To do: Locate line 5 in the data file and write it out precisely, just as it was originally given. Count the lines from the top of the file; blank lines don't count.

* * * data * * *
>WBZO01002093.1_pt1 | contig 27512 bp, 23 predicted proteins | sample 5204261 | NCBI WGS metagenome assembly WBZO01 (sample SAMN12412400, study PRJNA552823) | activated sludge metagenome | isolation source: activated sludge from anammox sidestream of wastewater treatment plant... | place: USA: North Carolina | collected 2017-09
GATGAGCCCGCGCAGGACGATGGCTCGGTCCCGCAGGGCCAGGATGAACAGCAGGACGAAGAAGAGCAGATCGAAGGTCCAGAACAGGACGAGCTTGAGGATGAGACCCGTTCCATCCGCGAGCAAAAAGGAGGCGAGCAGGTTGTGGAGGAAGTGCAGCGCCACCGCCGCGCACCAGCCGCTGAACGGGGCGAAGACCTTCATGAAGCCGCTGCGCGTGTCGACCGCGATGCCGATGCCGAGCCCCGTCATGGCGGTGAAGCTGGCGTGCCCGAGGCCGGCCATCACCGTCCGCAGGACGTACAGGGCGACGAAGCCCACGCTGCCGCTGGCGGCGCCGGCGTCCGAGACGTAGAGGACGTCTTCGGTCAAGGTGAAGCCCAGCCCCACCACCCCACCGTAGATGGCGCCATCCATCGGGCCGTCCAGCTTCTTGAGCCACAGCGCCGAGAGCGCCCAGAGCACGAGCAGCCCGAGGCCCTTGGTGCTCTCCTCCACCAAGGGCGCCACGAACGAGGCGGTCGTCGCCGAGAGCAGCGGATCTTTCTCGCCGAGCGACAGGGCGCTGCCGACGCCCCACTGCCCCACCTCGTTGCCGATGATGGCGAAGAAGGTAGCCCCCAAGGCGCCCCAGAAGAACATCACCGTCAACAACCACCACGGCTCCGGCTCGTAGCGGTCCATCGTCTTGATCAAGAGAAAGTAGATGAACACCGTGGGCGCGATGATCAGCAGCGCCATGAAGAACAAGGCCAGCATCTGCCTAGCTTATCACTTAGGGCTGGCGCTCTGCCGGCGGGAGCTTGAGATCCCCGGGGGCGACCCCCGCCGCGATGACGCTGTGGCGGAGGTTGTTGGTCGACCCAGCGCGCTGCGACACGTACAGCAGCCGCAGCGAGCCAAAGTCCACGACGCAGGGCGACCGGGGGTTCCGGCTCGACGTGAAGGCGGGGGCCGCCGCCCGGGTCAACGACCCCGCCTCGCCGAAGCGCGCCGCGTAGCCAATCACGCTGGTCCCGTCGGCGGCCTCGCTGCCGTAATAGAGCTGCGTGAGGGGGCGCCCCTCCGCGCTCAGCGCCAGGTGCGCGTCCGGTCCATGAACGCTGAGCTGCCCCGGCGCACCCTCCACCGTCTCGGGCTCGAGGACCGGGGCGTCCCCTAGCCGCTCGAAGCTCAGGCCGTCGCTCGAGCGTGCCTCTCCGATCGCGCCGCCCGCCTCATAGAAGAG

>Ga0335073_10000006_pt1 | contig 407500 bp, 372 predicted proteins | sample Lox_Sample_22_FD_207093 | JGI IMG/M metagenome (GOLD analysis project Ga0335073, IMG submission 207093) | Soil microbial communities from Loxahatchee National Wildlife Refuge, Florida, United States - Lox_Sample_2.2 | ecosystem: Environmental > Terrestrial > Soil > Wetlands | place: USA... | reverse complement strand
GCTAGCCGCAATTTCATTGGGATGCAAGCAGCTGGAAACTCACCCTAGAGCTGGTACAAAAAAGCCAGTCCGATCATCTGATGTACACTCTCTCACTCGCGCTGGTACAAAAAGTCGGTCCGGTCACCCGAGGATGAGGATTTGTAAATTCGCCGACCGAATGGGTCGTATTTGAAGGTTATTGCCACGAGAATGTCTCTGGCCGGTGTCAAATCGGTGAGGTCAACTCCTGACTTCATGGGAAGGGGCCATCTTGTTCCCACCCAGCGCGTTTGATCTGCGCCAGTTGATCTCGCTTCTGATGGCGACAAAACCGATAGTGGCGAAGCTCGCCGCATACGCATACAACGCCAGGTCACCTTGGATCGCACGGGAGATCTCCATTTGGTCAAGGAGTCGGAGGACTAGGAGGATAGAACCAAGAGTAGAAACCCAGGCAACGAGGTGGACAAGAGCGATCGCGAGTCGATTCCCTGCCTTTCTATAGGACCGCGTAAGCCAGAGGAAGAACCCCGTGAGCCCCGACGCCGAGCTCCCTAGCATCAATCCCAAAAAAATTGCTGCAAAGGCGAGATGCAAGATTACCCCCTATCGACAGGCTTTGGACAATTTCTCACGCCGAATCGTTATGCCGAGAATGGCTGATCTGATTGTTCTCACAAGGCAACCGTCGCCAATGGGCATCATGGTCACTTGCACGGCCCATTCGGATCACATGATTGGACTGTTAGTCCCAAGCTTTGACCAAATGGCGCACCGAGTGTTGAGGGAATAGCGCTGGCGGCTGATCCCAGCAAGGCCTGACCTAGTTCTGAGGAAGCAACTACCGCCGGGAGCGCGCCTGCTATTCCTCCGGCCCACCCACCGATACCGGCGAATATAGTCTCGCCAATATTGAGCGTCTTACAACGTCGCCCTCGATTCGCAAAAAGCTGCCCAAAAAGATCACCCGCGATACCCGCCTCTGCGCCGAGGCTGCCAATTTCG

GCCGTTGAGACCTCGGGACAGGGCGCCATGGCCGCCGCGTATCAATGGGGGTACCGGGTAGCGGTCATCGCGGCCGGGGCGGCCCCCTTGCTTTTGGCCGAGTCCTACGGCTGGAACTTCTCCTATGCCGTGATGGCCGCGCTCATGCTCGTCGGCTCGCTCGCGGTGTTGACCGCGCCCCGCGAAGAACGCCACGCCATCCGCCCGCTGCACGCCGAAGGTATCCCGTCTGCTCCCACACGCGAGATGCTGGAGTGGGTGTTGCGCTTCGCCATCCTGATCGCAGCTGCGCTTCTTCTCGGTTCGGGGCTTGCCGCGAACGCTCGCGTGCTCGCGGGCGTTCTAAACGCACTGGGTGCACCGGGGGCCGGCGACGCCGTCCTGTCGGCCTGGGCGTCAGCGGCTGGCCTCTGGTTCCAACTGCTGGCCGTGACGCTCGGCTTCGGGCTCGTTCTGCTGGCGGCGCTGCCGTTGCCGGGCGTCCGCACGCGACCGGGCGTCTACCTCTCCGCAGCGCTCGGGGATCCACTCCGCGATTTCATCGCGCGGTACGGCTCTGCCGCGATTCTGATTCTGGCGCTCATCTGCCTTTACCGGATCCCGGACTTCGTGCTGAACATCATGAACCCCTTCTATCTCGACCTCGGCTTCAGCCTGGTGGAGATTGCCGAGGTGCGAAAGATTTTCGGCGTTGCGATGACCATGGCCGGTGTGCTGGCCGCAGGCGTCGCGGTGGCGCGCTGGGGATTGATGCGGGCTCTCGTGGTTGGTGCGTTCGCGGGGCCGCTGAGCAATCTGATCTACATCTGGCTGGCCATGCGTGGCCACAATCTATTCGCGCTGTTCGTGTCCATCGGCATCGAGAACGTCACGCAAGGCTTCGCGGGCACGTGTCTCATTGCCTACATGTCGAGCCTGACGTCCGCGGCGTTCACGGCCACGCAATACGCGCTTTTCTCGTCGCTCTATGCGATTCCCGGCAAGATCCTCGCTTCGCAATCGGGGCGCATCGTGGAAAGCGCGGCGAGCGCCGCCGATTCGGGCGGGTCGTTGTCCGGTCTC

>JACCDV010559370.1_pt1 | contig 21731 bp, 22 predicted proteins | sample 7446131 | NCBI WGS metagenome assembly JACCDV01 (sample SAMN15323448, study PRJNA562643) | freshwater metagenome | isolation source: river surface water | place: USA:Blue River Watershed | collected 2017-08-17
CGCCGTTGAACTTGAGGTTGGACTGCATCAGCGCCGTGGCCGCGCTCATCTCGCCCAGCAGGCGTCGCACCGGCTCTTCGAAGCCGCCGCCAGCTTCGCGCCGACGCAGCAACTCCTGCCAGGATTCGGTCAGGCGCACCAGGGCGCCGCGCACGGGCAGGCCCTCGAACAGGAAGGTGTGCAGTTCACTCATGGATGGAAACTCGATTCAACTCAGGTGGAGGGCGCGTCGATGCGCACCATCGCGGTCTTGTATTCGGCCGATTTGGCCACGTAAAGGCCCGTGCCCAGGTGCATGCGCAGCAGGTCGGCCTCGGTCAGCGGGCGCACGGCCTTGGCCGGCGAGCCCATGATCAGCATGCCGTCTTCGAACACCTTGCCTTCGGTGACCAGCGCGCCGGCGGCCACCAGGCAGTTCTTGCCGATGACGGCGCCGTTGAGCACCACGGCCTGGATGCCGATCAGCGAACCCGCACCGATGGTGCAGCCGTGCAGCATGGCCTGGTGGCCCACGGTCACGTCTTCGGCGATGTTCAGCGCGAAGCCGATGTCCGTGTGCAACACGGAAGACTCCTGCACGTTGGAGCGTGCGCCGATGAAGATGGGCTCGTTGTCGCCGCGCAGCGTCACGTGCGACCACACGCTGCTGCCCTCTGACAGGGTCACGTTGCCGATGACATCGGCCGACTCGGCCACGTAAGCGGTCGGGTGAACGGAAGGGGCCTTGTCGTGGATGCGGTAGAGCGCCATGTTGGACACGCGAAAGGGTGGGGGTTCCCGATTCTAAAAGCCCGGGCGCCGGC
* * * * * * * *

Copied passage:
GCCGTTGAGACCTCGGGACAGGGCGCCATGGCCGCCGCGTATCAATGGGGGTACCGGGTAGCGGTCATCGCGGCCGGGGCGGCCCCCTTGCTTTTGGCCGAGTCCTACGGCTGGAACTTCTCCTATGCCGTGATGGCCGCGCTCATGCTCGTCGGCTCGCTCGCGGTGTTGACCGCGCCCCGCGAAGAACGCCACGCCATCCGCCCGCTGCACGCCGAAGGTATCCCGTCTGCTCCCACACGCGAGATGCTGGAGTGGGTGTTGCGCTTCGCCATCCTGATCGCAGCTGCGCTTCTTCTCGGTTCGGGGCTTGCCGCGAACGCTCGCGTGCTCGCGGGCGTTCTAAACGCACTGGGTGCACCGGGGGCCGGCGACGCCGTCCTGTCGGCCTGGGCGTCAGCGGCTGGCCTCTGGTTCCAACTGCTGGCCGTGACGCTCGGCTTCGGGCTCGTTCTGCTGGCGGCGCTGCCGTTGCCGGGCGTCCGCACGCGACCGGGCGTCTACCTCTCCGCAGCGCTCGGGGATCCACTCCGCGATTTCATCGCGCGGTACGGCTCTGCCGCGATTCTGATTCTGGCGCTCATCTGCCTTTACCGGATCCCGGACTTCGTGCTGAACATCATGAACCCCTTCTATCTCGACCTCGGCTTCAGCCTGGTGGAGATTGCCGAGGTGCGAAAGATTTTCGGCGTTGCGATGACCATGGCCGGTGTGCTGGCCGCAGGCGTCGCGGTGGCGCGCTGGGGATTGATGCGGGCTCTCGTGGTTGGTGCGTTCGCGGGGCCGCTGAGCAATCTGATCTACATCTGGCTGGCCATGCGTGGCCACAATCTATTCGCGCTGTTCGTGTCCATCGGCATCGAGAACGTCACGCAAGGCTTCGCGGGCACGTGTCTCATTGCCTACATGTCGAGCCTGACGTCCGCGGCGTTCACGGCCACGCAATACGCGCTTTTCTCGTCGCTCTATGCGATTCCCGGCAAGATCCTCGCTTCGCAATCGGGGCGCATCGTGGAAAGCGCGGCGAGCGCCGCCGATTCGGGCGGGTCGTTGTCCGGTCTC